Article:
Why I am bullish on Greece
I have been posting for a while now that I think Greece provides the greatest upside potential. Greece’s sovereign bonds outperforming was one of my ten surprises for 2013 three months ago. And with bond yields now falling below 10%, Morgan Stanley is getting onboard so I am not the only one recommending this trade. I would also posit here that Greek equities have been well beaten down and trade at low multiples based on low earnings, meaning that if recovery does take hold in Greece as I expect it to, then you will get a double benefit from earnings growth and multiple expansion.
Here’s what Ekathimerini said about the Morgan Stanley view:
According to a Wall Street Journal report, Morgan Stanley’s financial forum last week heard the bank’s global head of sovereign strategy include Greek bonds among “the top fixed-income trades of the year.”
Paolo Batori explained this recommendation by reportedly saying that “we believe that Greece is going to be an improving macro story this year and next. Greek growth is going to regain strength this year and turn positive next year.”
I agree with this take and below are a number of articles telling you why:
- Sovereign bond distress decreasing rapidly. This is still a very risk-on trade. Greek bond yields below 10% signal increasing confidence (Ekathimerini): “With borrowing costs at the lowest level in more than 2 1/2 years, Greek bonds signal increasing confidence the country is stemming the financial turmoil that triggered the euro region’s sovereign-debt crisis. The yield on Greece’s bonds due in February 2023 closed below 10 percent on May 3 for the first time since October 2010 amid signs the nation has taken steps to tackle its fiscal deficit. The securities have rallied along with the debt of Spain, Italy and Ireland, as central banks in Europe, the U.S. and Japan have pursued accommodative monetary policies, fueling demand for Europe’s higher-yielding government debt. “The Greek move is a standalone move,” said Owen Callan, an analyst at Danske Bank A/S in Dublin. “Hedge funds are getting involved after the stabilization and the slightly better-than-expected news on finances and privatizations in the last month. However, the market is highly illiquid and I don’t think it would take much to push it around.”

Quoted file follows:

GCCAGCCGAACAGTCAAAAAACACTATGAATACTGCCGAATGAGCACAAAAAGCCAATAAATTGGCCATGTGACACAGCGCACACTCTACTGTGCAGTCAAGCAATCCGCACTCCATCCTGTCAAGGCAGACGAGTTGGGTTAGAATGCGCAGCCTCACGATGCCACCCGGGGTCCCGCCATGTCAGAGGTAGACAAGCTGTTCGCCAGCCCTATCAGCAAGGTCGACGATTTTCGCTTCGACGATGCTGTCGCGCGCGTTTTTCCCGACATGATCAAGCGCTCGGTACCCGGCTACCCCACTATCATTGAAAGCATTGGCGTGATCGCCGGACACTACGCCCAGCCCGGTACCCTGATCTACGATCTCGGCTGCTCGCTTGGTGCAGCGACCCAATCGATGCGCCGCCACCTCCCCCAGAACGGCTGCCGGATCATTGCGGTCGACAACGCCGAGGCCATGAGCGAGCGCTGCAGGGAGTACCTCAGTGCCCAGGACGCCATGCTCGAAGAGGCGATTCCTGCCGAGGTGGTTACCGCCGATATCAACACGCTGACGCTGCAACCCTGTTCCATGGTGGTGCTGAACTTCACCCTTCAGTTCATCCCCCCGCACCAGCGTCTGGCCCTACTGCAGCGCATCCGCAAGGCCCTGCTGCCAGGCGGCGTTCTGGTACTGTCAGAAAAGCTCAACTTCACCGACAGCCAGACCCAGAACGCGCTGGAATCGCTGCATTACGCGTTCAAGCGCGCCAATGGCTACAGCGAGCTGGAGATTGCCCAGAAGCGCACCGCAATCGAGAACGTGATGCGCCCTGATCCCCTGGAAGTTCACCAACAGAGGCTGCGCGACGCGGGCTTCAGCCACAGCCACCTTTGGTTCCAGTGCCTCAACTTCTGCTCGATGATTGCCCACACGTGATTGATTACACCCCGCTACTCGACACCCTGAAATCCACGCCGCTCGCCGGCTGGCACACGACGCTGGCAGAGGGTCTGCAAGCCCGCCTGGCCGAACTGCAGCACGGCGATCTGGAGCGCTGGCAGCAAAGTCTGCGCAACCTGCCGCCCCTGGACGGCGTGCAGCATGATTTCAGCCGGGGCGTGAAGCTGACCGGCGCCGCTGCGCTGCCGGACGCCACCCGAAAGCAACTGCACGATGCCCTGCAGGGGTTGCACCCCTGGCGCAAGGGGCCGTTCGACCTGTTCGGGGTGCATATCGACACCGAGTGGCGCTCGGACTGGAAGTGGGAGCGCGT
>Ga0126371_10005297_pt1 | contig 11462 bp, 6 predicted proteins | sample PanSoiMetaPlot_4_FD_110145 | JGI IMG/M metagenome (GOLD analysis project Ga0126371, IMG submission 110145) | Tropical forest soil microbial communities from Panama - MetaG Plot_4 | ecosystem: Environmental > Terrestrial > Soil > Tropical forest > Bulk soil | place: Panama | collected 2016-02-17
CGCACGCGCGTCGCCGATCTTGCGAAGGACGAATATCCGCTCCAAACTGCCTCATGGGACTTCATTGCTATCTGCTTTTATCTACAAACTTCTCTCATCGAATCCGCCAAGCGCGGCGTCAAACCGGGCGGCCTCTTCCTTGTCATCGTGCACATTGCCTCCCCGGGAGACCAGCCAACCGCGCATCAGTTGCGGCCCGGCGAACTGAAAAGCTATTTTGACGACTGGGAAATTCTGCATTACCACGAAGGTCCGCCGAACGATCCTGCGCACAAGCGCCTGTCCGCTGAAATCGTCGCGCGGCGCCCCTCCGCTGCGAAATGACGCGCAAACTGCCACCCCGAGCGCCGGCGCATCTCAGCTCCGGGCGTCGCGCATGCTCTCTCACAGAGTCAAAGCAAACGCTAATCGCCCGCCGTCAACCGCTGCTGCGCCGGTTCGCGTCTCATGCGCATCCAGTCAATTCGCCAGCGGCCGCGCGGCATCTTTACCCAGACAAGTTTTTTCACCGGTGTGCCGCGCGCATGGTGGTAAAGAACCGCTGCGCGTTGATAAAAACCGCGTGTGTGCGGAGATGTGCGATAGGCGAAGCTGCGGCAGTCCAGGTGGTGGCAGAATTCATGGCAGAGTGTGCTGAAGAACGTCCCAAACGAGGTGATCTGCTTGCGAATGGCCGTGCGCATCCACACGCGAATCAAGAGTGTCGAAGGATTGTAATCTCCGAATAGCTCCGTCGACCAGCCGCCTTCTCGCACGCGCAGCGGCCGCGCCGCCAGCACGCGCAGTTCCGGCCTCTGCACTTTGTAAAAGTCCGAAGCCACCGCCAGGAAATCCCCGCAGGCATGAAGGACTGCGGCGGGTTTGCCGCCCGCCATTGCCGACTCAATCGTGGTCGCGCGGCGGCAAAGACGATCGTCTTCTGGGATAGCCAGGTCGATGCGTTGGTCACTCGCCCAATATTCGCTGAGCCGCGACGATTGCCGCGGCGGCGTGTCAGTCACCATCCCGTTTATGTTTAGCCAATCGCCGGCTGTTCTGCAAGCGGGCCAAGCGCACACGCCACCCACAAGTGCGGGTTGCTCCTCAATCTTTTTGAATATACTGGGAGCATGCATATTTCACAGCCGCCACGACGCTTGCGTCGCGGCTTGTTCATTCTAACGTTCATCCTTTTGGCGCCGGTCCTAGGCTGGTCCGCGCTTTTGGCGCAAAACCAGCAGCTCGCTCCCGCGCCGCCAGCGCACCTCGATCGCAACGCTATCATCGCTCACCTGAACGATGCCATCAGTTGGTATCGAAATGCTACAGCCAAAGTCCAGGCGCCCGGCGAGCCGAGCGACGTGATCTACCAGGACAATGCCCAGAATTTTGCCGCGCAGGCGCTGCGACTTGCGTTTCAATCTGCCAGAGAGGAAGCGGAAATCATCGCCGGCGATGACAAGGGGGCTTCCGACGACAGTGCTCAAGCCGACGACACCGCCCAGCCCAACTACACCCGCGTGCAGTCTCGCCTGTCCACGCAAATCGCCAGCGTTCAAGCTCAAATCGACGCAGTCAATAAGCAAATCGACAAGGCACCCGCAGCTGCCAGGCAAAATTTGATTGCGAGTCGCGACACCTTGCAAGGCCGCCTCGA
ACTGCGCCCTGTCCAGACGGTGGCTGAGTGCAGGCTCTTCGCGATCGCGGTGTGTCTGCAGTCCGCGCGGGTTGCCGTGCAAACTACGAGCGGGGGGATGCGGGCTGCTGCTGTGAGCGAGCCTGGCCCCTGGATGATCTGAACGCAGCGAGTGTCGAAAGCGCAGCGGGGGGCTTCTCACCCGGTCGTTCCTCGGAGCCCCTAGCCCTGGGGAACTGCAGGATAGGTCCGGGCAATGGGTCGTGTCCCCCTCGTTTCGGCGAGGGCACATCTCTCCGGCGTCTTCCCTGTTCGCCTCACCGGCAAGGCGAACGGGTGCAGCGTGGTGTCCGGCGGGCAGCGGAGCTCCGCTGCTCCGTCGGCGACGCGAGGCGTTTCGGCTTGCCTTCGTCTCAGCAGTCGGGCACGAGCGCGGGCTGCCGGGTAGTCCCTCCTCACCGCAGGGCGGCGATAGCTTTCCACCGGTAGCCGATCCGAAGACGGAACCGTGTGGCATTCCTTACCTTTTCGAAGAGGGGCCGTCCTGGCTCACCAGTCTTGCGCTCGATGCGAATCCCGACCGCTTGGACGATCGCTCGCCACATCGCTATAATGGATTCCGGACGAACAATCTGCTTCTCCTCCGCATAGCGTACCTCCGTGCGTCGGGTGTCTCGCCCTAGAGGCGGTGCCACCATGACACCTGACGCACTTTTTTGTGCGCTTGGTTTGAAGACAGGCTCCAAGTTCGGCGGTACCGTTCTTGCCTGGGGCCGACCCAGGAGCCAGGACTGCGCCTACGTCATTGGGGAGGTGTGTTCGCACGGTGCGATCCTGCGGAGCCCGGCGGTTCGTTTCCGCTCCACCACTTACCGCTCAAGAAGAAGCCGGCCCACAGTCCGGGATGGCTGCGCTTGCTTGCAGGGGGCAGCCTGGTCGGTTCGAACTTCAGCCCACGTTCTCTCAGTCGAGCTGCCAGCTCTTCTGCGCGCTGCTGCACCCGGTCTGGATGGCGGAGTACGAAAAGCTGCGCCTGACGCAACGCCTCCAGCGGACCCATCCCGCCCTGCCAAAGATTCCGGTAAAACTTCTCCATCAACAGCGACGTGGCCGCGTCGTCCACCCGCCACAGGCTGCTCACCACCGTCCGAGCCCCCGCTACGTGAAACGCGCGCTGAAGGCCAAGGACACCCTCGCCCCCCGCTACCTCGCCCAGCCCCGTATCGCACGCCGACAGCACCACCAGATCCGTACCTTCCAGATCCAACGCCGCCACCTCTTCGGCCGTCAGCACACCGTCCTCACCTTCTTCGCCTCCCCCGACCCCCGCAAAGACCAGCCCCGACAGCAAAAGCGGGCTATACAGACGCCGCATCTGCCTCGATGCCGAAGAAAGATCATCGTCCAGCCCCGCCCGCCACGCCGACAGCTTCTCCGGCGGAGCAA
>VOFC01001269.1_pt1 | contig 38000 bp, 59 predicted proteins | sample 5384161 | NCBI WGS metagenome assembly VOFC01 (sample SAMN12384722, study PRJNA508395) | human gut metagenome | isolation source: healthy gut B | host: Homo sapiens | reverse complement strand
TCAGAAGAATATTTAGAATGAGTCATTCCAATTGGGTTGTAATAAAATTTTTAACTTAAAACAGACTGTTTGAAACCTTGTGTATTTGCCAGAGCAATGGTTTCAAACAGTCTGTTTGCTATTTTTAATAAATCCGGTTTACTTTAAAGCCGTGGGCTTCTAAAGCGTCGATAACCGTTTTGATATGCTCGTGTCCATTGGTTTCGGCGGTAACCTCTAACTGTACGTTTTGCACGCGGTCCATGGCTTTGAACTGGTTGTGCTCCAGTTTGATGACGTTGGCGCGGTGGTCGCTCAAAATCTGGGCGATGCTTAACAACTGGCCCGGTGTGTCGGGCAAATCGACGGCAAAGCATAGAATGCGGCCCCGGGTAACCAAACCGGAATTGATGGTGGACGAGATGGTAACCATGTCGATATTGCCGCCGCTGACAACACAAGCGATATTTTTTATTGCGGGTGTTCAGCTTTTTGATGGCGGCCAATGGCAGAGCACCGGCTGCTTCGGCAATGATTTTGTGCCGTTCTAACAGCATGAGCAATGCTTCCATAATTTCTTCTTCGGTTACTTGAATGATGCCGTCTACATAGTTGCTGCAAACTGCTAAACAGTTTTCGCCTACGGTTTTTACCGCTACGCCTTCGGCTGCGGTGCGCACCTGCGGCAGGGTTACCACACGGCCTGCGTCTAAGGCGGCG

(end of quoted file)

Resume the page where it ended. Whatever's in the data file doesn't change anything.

- Primary budget surplus: ‘Worst is over’ claims Greece ahead of IMF health check (Telegraph): “Mr Stournaras’s upbeat tone comes ahead of the IMF’s health check on the Greek economy, which is expected to indicate that the country is turning the corner. The IMF is expected to deliver its annual Article IV Consultation on the country tomorrow, which will give its verdict on whether the economic outlook is improving after six years of deep recession. The IMF has praised improvements to Greece’s much- maligned tax collection procedures, according to reports in the Greek media this weekend. Mr Stournaras said attempts to fix the country’s parlous public finances are starting to bear fruit, and could allow it to return to financial markets as early as next year. Athens is on course to deliver a primary budget surplus – which does not take into account debt payments – a year ahead of schedule.”